by Jacques Doyon
This issue is about our ways of apprehending, representing, and acting in the contemporary city. The works presented here are all characterized by the inclusion within the images of a multiplicity of points of view and a distinct process of observation. They examine different aspects of an urbanity that is being fundamentally transformed.
Certain issues in the making of the city and its impact on our behaviours are portrayed here in unique ways. Prospectus, by SYN– atelier d’exploration urbaine, proposes the underground city of Montreal as a “hyperbuilding”: a fusion of building and city, along the lines of utopian “building-city” projects that marked the twentieth century. Formed into a squad, the members of the group experience possible behaviours in these spaces through a series of carefully documented actions. The entire range of gestures linked to the consumption of goods or cultural products, transit, rest, and observation, file by, disrupted only by a few scenes – related notably to playful behaviours – that appear more incongruous. The public dimension of this “indoor city,” which resembles a commercial and cultural mega-complex combining access to office buildings and the Métro, thus comes into play: a free space to occupy, to claim. SYN– poses this question directly to users by integrating some 1,500 images of its members’ actions, broadcast in loops, on a series of video monitors in one of the corridors of the site of their exploration.
The series of photographic montages by Pierre Granche was produced in 1997, not long before his death. The figure of a flâneur, bearing a mirror on his back, serves as our guide through the architectural density of Prague. The mirror is a recurring motif in the series. All at once a visual tool, a simple reflection in a window, and a utilitarian element in the city, it becomes the pivot in a play on reflections and openings that multiply and combine points of view. Everything in this work is about seeing: various solutions of windows piercing an architectural mass, skylights, long perspectives on a train station or a road snaking between windowless walls. Sight is extended even further by the combining of images, which merges modern and ancient, functional and ornamental, thus offering an opening into the spatial, architectonic, and temporal density of the city.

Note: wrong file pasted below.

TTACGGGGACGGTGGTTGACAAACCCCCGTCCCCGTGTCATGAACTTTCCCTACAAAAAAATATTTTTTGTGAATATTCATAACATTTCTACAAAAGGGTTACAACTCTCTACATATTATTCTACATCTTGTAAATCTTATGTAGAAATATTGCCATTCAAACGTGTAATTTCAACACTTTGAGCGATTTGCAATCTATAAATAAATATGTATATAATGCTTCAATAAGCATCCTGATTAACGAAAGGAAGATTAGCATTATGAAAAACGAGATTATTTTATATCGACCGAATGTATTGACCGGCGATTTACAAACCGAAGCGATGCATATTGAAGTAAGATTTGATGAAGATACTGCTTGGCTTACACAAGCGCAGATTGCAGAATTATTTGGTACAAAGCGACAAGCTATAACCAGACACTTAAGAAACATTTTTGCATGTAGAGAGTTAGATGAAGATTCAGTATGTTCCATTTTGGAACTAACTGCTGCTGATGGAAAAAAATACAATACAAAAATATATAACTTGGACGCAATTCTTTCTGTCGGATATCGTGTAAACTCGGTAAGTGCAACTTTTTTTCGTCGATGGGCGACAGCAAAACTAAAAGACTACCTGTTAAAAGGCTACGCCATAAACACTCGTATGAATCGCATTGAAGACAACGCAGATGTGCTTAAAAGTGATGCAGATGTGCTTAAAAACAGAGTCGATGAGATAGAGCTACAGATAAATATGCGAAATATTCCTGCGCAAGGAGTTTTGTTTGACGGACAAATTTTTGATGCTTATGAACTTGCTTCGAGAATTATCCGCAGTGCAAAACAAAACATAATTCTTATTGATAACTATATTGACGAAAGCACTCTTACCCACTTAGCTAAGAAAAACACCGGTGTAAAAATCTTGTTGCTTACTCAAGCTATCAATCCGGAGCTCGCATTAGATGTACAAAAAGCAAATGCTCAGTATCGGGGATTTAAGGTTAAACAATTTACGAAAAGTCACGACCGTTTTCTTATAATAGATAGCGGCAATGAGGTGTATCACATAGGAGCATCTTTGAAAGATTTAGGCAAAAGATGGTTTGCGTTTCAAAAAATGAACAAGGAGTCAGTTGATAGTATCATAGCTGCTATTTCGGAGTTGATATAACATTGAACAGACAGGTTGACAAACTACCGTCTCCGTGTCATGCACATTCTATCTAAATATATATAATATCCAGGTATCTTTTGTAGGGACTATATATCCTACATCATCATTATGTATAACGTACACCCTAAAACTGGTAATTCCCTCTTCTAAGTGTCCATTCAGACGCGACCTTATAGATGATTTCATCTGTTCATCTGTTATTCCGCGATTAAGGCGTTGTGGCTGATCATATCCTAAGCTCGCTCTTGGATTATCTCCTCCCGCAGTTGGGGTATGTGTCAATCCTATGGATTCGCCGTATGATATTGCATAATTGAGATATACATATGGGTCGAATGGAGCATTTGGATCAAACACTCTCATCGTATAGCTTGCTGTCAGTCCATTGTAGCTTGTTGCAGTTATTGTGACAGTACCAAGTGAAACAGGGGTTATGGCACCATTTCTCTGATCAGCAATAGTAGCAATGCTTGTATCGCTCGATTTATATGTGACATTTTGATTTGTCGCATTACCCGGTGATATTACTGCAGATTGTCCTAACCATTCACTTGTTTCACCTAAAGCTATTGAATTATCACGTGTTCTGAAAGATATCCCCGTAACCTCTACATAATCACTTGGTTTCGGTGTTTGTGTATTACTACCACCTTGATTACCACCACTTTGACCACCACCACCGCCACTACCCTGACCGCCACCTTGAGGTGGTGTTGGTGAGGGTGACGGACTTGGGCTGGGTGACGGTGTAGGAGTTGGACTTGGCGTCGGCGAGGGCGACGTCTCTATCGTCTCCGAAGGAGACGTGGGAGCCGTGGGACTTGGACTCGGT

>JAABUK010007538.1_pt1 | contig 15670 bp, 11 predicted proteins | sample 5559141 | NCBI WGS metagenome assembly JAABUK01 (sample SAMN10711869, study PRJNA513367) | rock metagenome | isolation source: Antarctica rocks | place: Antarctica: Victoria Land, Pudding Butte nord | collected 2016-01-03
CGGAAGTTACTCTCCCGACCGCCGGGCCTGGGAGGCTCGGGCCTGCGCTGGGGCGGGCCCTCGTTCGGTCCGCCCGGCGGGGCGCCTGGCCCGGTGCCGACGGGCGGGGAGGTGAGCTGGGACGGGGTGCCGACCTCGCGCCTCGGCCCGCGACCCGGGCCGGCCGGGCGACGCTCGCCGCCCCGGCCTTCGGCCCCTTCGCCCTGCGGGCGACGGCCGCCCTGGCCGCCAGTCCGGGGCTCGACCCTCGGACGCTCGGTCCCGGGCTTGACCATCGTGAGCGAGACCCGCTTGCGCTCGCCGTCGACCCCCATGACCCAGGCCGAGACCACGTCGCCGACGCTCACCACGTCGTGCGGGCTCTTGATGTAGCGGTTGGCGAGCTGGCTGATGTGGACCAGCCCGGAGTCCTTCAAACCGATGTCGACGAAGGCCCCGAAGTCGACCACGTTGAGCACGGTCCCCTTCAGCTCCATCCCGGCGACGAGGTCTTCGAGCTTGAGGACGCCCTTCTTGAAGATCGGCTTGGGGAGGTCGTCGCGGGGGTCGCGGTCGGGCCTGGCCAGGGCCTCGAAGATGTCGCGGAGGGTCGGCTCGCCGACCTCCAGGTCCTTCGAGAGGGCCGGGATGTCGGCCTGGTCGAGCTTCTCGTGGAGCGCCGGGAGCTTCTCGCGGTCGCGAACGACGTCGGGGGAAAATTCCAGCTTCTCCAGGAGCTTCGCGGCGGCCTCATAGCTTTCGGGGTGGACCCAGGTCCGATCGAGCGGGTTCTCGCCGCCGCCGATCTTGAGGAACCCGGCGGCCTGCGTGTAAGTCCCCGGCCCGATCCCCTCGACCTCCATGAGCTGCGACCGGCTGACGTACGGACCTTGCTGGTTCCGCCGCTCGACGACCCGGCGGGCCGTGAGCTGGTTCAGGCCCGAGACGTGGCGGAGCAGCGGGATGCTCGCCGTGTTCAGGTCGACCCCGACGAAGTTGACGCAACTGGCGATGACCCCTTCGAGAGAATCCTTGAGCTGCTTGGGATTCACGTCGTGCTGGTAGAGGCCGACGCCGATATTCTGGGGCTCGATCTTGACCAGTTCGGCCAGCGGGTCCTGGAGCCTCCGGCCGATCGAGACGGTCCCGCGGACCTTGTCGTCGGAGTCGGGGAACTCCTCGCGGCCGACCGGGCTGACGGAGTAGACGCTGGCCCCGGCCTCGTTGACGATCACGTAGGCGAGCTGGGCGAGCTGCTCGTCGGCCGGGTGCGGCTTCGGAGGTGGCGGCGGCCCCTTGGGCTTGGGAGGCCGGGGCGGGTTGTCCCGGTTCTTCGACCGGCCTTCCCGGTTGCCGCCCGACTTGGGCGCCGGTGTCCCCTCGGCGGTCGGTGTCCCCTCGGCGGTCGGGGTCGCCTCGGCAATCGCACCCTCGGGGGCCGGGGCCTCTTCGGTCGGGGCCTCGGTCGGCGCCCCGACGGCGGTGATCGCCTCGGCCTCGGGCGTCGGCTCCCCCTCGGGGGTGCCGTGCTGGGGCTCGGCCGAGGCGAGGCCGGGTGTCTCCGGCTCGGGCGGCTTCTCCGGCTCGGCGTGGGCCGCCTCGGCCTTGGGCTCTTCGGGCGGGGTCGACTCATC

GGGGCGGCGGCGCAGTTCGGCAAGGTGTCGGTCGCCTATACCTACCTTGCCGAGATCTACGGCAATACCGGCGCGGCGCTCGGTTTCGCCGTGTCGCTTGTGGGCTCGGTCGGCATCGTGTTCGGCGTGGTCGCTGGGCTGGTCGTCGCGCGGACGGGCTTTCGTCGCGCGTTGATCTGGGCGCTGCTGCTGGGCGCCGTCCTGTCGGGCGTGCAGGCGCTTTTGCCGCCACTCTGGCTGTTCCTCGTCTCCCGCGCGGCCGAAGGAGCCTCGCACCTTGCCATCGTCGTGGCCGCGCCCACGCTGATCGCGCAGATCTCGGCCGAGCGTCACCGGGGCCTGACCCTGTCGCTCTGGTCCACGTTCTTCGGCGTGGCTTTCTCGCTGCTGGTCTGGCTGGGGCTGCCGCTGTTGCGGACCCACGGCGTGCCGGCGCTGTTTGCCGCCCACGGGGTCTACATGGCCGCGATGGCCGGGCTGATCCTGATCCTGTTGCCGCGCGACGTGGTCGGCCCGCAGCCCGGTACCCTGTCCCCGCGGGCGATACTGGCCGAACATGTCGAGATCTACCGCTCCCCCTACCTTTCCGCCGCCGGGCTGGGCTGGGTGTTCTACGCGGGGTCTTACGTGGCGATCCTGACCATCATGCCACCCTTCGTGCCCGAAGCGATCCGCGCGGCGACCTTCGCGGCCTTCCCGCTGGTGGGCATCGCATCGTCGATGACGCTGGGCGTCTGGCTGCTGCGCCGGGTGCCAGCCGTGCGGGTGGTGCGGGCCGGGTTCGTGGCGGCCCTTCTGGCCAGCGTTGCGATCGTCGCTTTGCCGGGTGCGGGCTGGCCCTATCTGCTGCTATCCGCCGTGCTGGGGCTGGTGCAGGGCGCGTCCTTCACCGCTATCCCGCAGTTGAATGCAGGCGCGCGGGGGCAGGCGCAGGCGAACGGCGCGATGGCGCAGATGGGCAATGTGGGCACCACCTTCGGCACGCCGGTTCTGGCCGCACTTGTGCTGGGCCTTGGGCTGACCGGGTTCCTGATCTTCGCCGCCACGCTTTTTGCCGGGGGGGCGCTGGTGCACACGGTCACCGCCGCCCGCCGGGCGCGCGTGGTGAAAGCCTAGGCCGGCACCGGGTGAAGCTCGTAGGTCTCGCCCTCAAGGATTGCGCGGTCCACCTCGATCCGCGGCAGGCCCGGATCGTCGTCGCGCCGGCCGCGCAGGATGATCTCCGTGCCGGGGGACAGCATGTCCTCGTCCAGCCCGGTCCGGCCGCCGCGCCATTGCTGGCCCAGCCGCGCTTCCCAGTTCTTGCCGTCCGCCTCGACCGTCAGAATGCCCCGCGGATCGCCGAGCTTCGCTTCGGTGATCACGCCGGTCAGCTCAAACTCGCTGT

Cam Work, by Cheryl Sourkes, addresses the urban reality through cameras transmitting live on the Internet. These cameras, usually employed for surveillance, convey a fundamentally repetitive and boring vision of the city and of behaviours. Sourkes has established a sort of typology of these: tourist sites, workplaces, transportation networks, places of rituals, and so on. These images, presented in series, tend to demonstrate a progressive lack of differentiation of lived experience on a planetary scale. Other series, however, disrupt this monotony. Interference, for instance, inserts awareness of the camera by presenting a series of images altered by obstacles or incidents, while in Convenience Cams Sourkes disrupts the realism of these images by inviting a friend to enter the field of the surveillance camera. These works make manifest the growing presence in public places of an omnipresent gaze that exerts a latent control over our lives and, in concert with the phenomenon of reality television, favours an interiorization of models of normalcy.